Sylvia Townsend Warner's Modernist Ekphrasis And Synesthesia
The presence of music and sound is crucially important in the writing of Sylvia Townsend Warner (1873-1978). A noticeably acoustic writer, music, and noise in general, are major tools Warner employed to convey the vacillation of the Modernist perspective. Examining the deployment of these tools reveals a type of musical rhetoric which is built around aural ekphrasis and literary synesthesia, and this study concentrates on this feature of three of Warner's novels and one short story: Lolly Willowes (1926), Mr. Fortune's Maggot (1927), The Corner That Held Them (1948), and "Emil" (1956). While the exact patterns of Warner's use of music and sound throughout her fiction ultimately remain ambiguous, probing them in these four works does cast light upon Warner's private and public concerns.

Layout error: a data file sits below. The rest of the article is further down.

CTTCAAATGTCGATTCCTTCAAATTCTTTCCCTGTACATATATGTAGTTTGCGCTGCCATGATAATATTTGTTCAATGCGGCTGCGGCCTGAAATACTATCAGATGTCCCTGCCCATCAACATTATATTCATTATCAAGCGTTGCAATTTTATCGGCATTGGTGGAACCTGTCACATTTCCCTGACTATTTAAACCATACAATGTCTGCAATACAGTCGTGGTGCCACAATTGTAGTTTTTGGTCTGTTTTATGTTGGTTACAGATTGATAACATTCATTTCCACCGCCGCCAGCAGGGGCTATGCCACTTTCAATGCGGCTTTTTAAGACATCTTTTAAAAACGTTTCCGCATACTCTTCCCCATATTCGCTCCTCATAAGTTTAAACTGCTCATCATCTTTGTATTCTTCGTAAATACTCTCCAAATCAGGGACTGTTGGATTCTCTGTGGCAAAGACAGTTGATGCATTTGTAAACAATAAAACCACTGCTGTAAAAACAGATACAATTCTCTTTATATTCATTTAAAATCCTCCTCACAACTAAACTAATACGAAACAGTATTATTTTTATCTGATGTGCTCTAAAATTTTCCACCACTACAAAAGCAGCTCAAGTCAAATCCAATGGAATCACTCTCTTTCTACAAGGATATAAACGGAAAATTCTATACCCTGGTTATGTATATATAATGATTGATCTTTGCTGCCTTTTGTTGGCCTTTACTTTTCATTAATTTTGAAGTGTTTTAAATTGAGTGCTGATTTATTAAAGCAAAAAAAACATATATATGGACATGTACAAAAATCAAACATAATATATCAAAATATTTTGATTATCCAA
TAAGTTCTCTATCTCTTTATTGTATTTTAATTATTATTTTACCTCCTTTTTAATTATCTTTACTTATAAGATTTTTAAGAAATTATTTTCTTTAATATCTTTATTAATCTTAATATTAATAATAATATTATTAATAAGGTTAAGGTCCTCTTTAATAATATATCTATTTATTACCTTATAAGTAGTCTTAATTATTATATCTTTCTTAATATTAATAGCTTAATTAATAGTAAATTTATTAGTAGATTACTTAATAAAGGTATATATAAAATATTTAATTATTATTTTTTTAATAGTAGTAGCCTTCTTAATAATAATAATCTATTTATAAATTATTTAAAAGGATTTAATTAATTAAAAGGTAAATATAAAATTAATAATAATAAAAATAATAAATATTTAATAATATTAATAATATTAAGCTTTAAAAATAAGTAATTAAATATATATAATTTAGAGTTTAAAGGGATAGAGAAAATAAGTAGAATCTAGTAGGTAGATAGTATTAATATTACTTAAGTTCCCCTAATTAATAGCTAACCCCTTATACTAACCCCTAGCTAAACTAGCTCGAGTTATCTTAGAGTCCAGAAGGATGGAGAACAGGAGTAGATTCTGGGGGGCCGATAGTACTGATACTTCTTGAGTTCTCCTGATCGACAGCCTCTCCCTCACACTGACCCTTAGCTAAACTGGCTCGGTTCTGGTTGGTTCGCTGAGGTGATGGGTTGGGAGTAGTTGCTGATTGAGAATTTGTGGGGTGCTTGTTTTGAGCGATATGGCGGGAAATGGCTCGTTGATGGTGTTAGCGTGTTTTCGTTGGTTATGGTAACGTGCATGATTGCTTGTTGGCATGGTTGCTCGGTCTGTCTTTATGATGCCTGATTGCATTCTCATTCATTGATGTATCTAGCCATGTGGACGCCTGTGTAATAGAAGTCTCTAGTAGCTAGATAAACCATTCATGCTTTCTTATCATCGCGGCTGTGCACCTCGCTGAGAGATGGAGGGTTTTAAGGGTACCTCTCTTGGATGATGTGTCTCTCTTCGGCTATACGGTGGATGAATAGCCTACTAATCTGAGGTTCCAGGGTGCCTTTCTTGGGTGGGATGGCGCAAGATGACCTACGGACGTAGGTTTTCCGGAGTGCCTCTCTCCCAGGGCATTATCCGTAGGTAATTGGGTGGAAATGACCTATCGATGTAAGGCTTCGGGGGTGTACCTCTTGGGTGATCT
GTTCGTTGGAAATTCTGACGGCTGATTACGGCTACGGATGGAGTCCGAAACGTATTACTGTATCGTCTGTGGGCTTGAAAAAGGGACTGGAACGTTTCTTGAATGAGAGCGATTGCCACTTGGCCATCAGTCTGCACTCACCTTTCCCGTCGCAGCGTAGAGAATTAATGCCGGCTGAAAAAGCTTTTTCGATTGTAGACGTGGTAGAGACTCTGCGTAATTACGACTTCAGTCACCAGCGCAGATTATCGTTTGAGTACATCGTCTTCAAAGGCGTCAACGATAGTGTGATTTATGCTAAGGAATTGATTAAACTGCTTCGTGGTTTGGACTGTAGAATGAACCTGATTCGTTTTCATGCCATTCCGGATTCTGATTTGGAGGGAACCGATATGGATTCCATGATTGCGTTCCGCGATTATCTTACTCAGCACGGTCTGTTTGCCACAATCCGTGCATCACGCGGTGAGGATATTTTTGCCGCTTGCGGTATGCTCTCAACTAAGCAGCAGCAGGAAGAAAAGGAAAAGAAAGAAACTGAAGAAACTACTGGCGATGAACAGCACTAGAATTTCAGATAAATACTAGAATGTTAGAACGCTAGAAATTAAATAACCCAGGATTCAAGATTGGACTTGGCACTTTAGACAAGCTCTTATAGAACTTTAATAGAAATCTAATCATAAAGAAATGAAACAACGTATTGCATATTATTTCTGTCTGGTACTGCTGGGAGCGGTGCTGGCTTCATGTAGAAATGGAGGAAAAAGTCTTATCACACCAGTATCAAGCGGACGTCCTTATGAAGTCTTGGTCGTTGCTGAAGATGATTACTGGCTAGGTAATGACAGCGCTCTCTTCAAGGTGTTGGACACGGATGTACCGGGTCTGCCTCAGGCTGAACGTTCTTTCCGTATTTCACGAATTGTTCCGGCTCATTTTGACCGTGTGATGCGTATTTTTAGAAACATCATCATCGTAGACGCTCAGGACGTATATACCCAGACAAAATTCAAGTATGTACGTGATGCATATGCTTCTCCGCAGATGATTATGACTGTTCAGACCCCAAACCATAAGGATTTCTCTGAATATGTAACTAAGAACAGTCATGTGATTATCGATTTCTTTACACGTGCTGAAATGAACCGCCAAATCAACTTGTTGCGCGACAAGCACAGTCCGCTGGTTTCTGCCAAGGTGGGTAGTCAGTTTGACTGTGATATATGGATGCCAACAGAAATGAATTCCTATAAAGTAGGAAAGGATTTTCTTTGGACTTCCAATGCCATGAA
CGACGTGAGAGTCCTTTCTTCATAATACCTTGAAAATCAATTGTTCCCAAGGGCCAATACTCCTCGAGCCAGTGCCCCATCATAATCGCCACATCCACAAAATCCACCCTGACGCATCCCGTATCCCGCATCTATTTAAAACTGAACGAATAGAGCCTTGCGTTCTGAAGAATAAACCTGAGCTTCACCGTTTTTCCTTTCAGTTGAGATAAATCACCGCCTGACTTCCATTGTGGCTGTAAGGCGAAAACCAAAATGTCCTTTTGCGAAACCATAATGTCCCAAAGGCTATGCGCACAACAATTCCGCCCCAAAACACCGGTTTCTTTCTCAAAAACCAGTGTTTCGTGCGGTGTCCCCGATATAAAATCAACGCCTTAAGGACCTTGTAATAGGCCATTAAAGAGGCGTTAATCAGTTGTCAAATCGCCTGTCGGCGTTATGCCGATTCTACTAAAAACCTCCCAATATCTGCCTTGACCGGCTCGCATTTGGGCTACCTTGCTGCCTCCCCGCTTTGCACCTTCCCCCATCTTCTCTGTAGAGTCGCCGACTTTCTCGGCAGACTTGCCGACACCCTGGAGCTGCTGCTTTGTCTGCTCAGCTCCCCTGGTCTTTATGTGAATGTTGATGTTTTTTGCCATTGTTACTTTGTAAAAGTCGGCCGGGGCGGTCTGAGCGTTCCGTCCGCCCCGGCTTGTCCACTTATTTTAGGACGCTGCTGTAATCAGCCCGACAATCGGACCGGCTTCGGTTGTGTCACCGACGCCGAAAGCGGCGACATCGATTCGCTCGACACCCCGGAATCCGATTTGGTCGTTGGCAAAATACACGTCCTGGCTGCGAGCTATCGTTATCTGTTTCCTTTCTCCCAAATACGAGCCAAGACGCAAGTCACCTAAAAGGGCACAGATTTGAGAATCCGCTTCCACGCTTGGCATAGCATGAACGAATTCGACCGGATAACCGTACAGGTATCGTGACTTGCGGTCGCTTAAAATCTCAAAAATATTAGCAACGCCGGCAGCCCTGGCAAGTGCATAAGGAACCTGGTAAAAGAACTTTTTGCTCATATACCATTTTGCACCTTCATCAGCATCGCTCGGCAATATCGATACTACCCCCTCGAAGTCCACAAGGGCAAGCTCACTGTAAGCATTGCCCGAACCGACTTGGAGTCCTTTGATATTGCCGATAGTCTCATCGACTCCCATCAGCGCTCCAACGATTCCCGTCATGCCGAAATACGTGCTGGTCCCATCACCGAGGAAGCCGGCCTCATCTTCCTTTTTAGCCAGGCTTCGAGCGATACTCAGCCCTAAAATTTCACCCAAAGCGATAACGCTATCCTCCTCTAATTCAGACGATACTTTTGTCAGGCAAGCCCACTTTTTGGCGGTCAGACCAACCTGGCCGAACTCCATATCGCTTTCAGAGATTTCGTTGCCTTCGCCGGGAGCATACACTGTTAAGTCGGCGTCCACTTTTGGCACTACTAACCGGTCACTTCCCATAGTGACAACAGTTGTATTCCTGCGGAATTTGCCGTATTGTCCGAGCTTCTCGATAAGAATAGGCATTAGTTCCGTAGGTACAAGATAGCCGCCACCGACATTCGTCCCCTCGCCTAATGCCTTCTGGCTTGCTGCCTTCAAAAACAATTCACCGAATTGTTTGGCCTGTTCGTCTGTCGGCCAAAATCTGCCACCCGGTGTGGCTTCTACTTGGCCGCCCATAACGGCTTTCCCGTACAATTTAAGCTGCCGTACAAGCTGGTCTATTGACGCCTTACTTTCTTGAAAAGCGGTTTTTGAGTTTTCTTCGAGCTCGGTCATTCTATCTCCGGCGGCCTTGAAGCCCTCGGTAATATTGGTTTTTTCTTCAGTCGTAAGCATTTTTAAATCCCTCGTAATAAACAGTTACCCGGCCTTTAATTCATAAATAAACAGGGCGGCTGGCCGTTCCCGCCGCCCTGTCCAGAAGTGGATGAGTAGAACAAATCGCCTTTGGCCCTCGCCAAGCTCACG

McMahon, Rosemary. (July 2017). Sylvia Townsend Warner's Modernist Ekphrasis And Synesthesia (Master's Thesis, East Carolina University). Retrieved from the Scholarship. (http://hdl.handle.net/10342/6337.)
McMahon, Rosemary. Sylvia Townsend Warner's Modernist Ekphrasis And Synesthesia. Master's Thesis. East Carolina University, July 2017. The Scholarship. http://hdl.handle.net/10342/6337. April 19, 2021.
McMahon, Rosemary, “Sylvia Townsend Warner's Modernist Ekphrasis And Synesthesia” (Master's Thesis., East Carolina University, July 2017).
McMahon, Rosemary. Sylvia Townsend Warner's Modernist Ekphrasis And Synesthesia [Master's Thesis]. Greenville, NC: East Carolina University; July 2017.
East Carolina University